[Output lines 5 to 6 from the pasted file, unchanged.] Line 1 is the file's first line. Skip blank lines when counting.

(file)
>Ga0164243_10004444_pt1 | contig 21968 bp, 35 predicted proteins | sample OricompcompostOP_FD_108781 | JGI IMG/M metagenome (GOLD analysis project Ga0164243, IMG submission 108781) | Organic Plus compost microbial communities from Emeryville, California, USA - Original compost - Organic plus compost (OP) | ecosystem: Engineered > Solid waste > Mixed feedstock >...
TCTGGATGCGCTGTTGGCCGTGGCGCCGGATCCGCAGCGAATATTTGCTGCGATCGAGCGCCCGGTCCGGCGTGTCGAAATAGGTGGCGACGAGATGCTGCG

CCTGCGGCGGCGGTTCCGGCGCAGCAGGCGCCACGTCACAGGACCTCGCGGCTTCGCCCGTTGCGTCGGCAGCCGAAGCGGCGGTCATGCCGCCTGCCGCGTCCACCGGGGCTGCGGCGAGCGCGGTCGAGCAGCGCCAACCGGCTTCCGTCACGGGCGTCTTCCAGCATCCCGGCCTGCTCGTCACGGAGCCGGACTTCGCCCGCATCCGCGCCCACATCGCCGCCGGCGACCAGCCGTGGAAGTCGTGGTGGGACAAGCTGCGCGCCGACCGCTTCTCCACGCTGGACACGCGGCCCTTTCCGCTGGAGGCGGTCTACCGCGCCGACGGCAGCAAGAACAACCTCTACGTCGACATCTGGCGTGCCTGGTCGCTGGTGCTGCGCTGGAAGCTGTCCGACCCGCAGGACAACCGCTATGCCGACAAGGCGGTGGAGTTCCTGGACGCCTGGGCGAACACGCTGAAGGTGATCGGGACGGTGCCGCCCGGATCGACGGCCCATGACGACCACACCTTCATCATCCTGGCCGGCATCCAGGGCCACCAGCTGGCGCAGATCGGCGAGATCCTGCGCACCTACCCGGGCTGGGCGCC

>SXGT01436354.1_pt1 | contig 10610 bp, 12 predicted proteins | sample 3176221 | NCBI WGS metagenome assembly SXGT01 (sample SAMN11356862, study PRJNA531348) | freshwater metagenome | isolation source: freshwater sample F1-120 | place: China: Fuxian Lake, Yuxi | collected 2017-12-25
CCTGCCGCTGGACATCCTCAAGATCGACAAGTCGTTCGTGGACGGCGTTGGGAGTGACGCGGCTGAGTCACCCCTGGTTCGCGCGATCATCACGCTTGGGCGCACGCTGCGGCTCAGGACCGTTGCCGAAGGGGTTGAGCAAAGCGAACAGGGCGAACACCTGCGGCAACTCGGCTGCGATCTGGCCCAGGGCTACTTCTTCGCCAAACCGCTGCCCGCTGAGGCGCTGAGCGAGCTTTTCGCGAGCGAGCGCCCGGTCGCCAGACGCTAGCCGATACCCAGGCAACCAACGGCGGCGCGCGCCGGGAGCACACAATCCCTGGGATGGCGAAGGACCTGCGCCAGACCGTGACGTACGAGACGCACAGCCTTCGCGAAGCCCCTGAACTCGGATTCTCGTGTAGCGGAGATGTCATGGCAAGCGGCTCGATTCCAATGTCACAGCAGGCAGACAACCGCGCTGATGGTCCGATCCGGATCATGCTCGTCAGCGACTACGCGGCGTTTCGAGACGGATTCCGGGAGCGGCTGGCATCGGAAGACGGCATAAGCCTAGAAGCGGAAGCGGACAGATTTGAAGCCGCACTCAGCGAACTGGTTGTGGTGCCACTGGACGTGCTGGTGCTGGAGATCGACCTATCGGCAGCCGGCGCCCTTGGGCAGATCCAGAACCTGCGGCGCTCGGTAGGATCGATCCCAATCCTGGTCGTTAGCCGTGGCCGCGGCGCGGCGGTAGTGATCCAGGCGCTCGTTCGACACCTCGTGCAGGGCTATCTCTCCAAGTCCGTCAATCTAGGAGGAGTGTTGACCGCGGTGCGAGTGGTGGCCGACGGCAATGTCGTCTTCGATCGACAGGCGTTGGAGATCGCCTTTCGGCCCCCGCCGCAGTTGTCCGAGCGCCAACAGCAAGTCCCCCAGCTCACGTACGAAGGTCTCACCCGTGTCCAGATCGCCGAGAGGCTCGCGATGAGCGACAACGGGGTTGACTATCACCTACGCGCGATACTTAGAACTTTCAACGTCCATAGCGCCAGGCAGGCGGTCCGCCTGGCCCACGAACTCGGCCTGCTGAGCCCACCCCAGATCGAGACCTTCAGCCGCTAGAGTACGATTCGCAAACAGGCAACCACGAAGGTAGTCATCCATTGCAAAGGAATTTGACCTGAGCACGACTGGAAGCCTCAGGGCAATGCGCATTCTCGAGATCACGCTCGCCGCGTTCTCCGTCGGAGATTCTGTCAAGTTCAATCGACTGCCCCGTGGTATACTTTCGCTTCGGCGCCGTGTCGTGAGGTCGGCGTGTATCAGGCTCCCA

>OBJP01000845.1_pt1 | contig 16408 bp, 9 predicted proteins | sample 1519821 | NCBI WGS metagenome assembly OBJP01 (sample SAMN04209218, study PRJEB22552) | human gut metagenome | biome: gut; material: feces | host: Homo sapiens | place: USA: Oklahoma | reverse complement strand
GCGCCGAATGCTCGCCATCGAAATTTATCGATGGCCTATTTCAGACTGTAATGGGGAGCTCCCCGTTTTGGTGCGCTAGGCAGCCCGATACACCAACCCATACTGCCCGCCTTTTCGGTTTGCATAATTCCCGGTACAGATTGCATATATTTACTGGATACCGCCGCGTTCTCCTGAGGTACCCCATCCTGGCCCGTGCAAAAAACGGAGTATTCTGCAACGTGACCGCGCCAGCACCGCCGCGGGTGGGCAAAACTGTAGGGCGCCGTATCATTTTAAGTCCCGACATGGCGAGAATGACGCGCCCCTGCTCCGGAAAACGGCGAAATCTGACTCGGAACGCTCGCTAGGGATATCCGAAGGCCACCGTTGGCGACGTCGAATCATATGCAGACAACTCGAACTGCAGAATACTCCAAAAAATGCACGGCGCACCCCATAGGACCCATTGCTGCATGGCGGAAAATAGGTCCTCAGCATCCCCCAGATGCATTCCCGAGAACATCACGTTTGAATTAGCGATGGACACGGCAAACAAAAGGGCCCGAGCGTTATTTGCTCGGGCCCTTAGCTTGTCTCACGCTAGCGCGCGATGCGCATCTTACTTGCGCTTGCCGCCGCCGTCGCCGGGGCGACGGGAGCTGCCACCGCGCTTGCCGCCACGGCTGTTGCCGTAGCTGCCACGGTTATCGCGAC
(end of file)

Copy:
CCTGCCGCTGGACATCCTCAAGATCGACAAGTCGTTCGTGGACGGCGTTGGGAGTGACGCGGCTGAGTCACCCCTGGTTCGCGCGATCATCACGCTTGGGCGCACGCTGCGGCTCAGGACCGTTGCCGAAGGGGTTGAGCAAAGCGAACAGGGCGAACACCTGCGGCAACTCGGCTGCGATCTGGCCCAGGGCTACTTCTTCGCCAAACCGCTGCCCGCTGAGGCGCTGAGCGAGCTTTTCGCGAGCGAGCGCCCGGTCGCCAGACGCTAGCCGATACCCAGGCAACCAACGGCGGCGCGCGCCGGGAGCACACAATCCCTGGGATGGCGAAGGACCTGCGCCAGACCGTGACGTACGAGACGCACAGCCTTCGCGAAGCCCCTGAACTCGGATTCTCGTGTAGCGGAGATGTCATGGCAAGCGGCTCGATTCCAATGTCACAGCAGGCAGACAACCGCGCTGATGGTCCGATCCGGATCATGCTCGTCAGCGACTACGCGGCGTTTCGAGACGGATTCCGGGAGCGGCTGGCATCGGAAGACGGCATAAGCCTAGAAGCGGAAGCGGACAGATTTGAAGCCGCACTCAGCGAACTGGTTGTGGTGCCACTGGACGTGCTGGTGCTGGAGATCGACCTATCGGCAGCCGGCGCCCTTGGGCAGATCCAGAACCTGCGGCGCTCGGTAGGATCGATCCCAATCCTGGTCGTTAGCCGTGGCCGCGGCGCGGCGGTAGTGATCCAGGCGCTCGTTCGACACCTCGTGCAGGGCTATCTCTCCAAGTCCGTCAATCTAGGAGGAGTGTTGACCGCGGTGCGAGTGGTGGCCGACGGCAATGTCGTCTTCGATCGACAGGCGTTGGAGATCGCCTTTCGGCCCCCGCCGCAGTTGTCCGAGCGCCAACAGCAAGTCCCCCAGCTCACGTACGAAGGTCTCACCCGTGTCCAGATCGCCGAGAGGCTCGCGATGAGCGACAACGGGGTTGACTATCACCTACGCGCGATACTTAGAACTTTCAACGTCCATAGCGCCAGGCAGGCGGTCCGCCTGGCCCACGAACTCGGCCTGCTGAGCCCACCCCAGATCGAGACCTTCAGCCGCTAGAGTACGATTCGCAAACAGGCAACCACGAAGGTAGTCATCCATTGCAAAGGAATTTGACCTGAGCACGACTGGAAGCCTCAGGGCAATGCGCATTCTCGAGATCACGCTCGCCGCGTTCTCCGTCGGAGATTCTGTCAAGTTCAATCGACTGCCCCGTGGTATACTTTCGCTTCGGCGCCGTGTCGTGAGGTCGGCGTGTATCAGGCTCCCA

>OBJP01000845.1_pt1 | contig 16408 bp, 9 predicted proteins | sample 1519821 | NCBI WGS metagenome assembly OBJP01 (sample SAMN04209218, study PRJEB22552) | human gut metagenome | biome: gut; material: feces | host: Homo sapiens | place: USA: Oklahoma | reverse complement strand